Census: One in three Vancouverites speak languages other than English, French at home;Punjabi tops list
VANCOUVER – One-third of Metro Vancouver residents speak a language other than English or French at home, with 17.1 per cent having Punjabi as their mother tongue, according to latest Census data released today.
Cantonese (16 per cent), Chinese n.o.s. (12.2 per cent), Mandarin (11.8 per cent) and Tagalog (6.7 per cent) rounded out the top five leading immigrant languages, which account for 64 per cent of the overall population that speaks an immigrant language most often at home.
The share of the Metro Vancouver population reporting that it spoke only English at home continued the decline that began in 2001. The share has fallen from 65.3 per cent in 2001 to 62 per cent with 2006 and 58 per cent in 2011, respectively. At the same time, the population who reported speaking a language other than English or French in combination with English at home increased from 17.8 per cent in 2001 to 19.7 per cent in 2006 and 24 per cent in 2011.
The data followed a trend across Canada, where more than 200 different languages are being spoken in Canadian households with one-fifth — or nearly 6.63 million people – speak something other than English or French. Of this total, 6,390,000 spoke an immigrant language at home, more than 213,000 people spoke an Aboriginal language, and nearly 25,000 reported using a sign language.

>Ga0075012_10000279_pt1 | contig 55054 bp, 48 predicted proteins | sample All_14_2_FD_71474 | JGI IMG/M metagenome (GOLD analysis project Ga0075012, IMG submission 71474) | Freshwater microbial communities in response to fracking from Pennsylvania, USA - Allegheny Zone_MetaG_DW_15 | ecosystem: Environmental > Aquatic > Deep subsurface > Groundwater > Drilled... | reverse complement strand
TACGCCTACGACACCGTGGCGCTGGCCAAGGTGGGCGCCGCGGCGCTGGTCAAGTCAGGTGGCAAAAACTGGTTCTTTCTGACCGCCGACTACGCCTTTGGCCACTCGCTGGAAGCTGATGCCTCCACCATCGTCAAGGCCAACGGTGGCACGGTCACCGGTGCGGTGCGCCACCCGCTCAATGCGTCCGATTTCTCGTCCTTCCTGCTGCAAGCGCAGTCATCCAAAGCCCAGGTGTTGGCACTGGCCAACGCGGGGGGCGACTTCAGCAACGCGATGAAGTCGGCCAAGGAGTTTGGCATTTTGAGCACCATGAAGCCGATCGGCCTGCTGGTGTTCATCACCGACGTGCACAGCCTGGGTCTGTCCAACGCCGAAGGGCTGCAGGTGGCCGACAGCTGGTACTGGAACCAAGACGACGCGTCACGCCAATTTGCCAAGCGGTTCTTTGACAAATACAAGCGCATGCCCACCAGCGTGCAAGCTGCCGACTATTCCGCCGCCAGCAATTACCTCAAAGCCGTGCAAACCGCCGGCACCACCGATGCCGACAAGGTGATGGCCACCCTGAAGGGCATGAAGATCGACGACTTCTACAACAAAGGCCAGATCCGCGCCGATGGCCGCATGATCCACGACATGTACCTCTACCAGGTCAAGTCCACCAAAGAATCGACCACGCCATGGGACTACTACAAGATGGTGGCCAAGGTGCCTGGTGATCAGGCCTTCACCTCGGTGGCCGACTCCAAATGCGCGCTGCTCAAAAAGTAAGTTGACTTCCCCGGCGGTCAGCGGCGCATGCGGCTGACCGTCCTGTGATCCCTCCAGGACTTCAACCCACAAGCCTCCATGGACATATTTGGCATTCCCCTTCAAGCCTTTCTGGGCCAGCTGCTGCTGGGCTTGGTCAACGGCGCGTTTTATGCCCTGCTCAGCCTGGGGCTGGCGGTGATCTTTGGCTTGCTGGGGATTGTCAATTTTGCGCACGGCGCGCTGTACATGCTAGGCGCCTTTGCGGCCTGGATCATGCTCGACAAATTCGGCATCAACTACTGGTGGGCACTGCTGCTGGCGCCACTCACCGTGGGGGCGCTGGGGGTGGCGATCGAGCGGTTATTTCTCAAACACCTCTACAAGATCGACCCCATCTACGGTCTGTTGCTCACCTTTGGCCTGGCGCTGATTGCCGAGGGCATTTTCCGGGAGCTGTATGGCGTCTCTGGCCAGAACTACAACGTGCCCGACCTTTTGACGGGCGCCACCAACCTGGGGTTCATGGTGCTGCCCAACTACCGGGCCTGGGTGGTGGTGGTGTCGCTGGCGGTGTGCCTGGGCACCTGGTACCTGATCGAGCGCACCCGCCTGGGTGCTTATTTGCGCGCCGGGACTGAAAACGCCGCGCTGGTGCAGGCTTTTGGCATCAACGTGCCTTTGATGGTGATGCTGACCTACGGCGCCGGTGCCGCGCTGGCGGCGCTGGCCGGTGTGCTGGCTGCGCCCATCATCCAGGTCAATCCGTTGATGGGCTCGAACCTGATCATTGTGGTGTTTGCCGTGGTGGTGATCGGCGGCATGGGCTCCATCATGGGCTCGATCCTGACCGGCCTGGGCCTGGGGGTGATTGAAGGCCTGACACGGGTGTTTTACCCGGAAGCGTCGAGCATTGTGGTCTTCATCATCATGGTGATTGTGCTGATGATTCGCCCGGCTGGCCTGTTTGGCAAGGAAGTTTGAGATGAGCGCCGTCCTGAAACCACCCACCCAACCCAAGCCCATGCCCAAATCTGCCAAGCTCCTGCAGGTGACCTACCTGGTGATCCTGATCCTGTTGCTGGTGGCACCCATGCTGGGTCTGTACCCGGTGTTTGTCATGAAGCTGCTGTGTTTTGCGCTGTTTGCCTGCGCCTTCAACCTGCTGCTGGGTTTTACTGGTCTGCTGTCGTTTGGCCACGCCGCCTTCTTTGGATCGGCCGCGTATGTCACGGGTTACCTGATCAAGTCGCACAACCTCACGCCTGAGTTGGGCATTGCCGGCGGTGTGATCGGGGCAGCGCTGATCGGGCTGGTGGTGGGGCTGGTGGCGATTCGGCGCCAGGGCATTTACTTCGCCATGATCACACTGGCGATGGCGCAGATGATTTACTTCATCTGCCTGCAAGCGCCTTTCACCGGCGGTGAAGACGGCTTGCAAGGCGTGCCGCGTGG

Almost one-third or 2,145,000 people reported that the only language they spoke at home was a language other than English or French, that is, a non-official language. The remaining two-thirds spoke a non-official language in combination with either English or French.
The home languages showing the strongest growth between 2006 and 2011 were primarily Asian. The population speaking Philippine-based language Tagalog rose by 64 per cent, the highest growth. Nearly 279,000 people reported speaking Tagalog most often in 2011, up from 170,000 five years earlier.
At the same time, the relative share of Toronto’s population who reported speaking a language other than English or French in combination with English at home increased from 20.7% in 2001 to 23.0% in 2006 and 27.6% in 2011.
Seven other language groups also saw their numbers increase by more than 30 per cent. They included Mandarin (+50 per cent), Arabic (+47p percent), Hindi (+44 per cent), Creole languages (+42%), Bengali (+40 per cent), Persian (+33 per cent), and Spanish (+32 per cent).
Four languages showed a slight decline in the number of people who reported speaking them most often at home. Three of them, Italian, Polish and Greek, are spoken for the most part by early immigrant groups and their descendants.
Vancouver stands out from the other major metropolitan areas in that the four leading immigrant home languages accounted for more than half (57.7 per cent) of the overall population speaking an immigrant language most often at home.© Copyright (c) The Vancouver Sun
October 24, 2012 / blairpatton / 0